Tomorrowland just doesn’t work.
Despite how I may come off on here and on my Twitter from time to time, I am actually rather much an optimist. Oh sure, I have cynical and realist tendencies – I write for the Internet, for god’s sake, they’re kind of a pre-requisite – but deep down, I am very much an optimist. I like to believe the best in people, I like to believe that bad people can change over time, that our planet is still salvageable, that one day we may end up living in some kind of wonderful progressive future of sunny optimism. We might not get jetpacks, but things may be more or less sustainable. And given the choice between excessively bleak and cynical verging-on-nihilist stories, or idealistic heart-warming tales of happiness and friendship, I will pick the latter almost every time. In some ways, this makes me childishly naive and unprepared for reality, but what is our day-to-day existence without some semblance of hope?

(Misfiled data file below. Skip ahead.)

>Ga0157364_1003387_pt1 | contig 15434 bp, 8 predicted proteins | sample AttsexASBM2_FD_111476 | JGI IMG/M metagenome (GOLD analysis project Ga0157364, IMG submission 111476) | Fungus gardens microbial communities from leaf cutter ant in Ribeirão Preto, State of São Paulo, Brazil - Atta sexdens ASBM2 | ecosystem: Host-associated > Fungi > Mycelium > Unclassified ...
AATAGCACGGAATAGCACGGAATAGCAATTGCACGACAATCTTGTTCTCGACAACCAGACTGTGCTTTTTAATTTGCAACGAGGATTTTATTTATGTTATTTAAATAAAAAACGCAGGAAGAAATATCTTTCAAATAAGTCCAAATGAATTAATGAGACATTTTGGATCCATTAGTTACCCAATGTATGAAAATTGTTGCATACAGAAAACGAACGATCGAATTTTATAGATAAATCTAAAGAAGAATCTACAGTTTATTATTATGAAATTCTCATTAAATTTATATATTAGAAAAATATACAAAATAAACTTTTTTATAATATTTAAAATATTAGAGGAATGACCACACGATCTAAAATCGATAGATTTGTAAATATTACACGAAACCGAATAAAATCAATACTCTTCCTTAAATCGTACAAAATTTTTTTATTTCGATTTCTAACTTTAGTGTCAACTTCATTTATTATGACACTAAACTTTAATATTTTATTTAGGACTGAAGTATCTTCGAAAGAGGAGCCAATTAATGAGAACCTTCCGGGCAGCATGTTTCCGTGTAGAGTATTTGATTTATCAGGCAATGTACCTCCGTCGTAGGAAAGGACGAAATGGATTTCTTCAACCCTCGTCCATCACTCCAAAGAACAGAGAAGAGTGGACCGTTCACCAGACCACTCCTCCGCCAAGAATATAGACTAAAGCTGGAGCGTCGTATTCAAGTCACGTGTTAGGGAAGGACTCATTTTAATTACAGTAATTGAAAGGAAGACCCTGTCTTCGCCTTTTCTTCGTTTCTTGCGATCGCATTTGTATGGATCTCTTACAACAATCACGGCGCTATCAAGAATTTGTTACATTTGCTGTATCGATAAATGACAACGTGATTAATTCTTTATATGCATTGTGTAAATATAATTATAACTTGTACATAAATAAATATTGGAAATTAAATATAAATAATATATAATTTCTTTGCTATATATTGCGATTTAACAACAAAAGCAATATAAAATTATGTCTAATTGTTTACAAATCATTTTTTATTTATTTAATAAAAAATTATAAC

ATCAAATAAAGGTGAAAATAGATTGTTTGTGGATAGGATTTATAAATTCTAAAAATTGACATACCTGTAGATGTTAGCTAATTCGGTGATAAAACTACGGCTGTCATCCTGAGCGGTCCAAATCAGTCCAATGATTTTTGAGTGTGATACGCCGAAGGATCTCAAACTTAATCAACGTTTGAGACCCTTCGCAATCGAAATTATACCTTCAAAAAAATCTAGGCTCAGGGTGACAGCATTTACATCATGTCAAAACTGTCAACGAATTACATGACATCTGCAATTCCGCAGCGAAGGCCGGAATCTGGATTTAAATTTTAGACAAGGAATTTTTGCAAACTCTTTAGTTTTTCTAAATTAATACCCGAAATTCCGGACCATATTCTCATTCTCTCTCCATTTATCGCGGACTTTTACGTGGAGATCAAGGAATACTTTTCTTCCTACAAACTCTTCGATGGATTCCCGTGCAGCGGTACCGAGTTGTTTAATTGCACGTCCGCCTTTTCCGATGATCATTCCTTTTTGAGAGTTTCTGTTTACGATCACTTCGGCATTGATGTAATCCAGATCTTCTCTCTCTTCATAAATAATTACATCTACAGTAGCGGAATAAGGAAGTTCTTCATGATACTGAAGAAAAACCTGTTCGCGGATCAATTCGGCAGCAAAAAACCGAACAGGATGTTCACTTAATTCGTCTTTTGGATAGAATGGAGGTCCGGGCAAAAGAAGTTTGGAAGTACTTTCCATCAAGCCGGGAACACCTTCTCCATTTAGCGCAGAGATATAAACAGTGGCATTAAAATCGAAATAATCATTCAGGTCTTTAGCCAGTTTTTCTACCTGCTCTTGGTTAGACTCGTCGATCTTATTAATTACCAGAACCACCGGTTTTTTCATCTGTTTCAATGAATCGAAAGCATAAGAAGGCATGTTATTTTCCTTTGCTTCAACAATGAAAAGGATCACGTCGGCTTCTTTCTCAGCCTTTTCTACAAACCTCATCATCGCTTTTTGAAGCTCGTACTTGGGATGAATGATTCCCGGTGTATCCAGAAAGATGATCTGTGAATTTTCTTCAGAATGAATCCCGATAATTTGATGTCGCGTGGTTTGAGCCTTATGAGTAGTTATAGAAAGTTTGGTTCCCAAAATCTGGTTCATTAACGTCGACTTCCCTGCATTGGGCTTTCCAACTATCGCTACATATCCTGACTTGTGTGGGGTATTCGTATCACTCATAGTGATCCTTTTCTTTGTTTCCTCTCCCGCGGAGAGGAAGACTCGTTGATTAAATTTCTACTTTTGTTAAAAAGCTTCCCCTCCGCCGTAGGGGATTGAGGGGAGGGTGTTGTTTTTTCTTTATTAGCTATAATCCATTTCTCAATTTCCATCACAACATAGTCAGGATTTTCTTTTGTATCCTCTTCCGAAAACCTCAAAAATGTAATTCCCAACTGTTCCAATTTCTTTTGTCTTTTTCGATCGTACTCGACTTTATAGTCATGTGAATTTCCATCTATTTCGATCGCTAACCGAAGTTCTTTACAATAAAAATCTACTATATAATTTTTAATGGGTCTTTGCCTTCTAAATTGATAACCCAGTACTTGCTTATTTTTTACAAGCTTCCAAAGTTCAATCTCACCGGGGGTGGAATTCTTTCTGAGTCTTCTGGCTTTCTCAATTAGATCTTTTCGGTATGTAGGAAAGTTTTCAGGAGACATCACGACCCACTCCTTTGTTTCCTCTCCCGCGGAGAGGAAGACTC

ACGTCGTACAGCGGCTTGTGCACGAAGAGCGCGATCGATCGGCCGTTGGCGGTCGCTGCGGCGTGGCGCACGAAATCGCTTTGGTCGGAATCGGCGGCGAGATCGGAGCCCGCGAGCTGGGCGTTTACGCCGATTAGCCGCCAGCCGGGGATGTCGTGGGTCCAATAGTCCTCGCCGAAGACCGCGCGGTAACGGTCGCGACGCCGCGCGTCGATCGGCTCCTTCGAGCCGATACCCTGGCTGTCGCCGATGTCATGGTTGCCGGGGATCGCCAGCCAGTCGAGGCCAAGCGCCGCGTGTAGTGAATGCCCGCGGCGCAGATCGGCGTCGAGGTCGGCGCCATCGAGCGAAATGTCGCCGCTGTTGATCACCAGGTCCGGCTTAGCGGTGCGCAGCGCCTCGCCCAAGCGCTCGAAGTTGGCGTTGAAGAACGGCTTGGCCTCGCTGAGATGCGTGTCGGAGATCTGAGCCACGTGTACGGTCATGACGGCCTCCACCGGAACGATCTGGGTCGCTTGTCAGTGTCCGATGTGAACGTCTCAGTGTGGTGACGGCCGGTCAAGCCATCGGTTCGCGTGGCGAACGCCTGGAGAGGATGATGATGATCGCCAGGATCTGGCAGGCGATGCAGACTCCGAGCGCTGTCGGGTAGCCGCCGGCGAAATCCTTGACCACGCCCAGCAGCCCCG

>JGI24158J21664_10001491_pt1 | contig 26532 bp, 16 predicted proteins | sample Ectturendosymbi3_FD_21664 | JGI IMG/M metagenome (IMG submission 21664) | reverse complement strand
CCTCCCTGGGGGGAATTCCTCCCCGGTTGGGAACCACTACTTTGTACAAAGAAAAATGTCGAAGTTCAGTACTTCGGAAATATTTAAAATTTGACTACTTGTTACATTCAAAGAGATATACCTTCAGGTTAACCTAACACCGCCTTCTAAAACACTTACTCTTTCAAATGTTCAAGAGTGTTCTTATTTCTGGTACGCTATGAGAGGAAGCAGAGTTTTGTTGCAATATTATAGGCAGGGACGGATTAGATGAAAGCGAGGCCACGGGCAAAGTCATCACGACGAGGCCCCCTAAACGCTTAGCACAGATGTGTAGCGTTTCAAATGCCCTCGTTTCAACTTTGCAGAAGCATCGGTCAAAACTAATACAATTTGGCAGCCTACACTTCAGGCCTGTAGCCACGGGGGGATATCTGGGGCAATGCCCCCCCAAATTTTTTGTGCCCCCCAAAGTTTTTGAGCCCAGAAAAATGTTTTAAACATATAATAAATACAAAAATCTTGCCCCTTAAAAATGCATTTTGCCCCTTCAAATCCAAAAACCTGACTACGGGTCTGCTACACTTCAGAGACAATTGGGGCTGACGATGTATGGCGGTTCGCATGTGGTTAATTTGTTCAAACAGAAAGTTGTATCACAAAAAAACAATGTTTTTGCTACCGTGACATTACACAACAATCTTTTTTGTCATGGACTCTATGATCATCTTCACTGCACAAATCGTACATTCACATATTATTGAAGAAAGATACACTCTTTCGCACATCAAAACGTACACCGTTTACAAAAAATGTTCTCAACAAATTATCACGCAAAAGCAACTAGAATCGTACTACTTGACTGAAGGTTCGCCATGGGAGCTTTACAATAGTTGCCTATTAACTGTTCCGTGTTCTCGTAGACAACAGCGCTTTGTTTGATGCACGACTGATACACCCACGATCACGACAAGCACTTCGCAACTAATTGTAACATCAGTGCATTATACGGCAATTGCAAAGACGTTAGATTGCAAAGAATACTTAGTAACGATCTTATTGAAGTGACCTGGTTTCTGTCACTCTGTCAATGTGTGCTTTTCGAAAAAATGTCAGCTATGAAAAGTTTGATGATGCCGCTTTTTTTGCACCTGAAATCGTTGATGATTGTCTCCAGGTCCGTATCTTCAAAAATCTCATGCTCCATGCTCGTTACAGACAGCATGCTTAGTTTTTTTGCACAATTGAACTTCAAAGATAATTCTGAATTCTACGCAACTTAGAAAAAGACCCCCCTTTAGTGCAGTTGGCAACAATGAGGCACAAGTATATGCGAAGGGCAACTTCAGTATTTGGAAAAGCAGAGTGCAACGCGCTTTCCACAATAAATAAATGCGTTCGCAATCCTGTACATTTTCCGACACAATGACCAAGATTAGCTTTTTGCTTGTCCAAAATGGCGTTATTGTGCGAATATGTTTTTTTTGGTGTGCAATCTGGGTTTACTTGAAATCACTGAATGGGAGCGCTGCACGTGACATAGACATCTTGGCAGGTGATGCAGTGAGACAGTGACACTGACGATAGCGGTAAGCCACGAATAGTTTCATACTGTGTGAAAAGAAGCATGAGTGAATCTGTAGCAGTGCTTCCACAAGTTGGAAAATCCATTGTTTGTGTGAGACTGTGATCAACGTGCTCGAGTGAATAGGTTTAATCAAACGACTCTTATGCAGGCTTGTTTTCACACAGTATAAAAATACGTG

I tell you all of this not because I enjoy over-sharing about myself on the Internet, but because I want you to know that I agree with almost everything that Tomorrowland is preaching. That the future does not have to be set towards total annihilation through global warming or thermonuclear war or some kind of natural disaster, that optimism can triumph over cynicism, that those best qualified to save us from such catastrophes should be given free rein to set about doing so, that our obsession with violent destructive media that treats the apocalypse as nothing more than destruction porn is worrying and possibly sets back our willingness to take environmental threats seriously, that cancelling the Space program but keeping a nuclear weapons program going is inexplicable… I agree with pretty much all of that!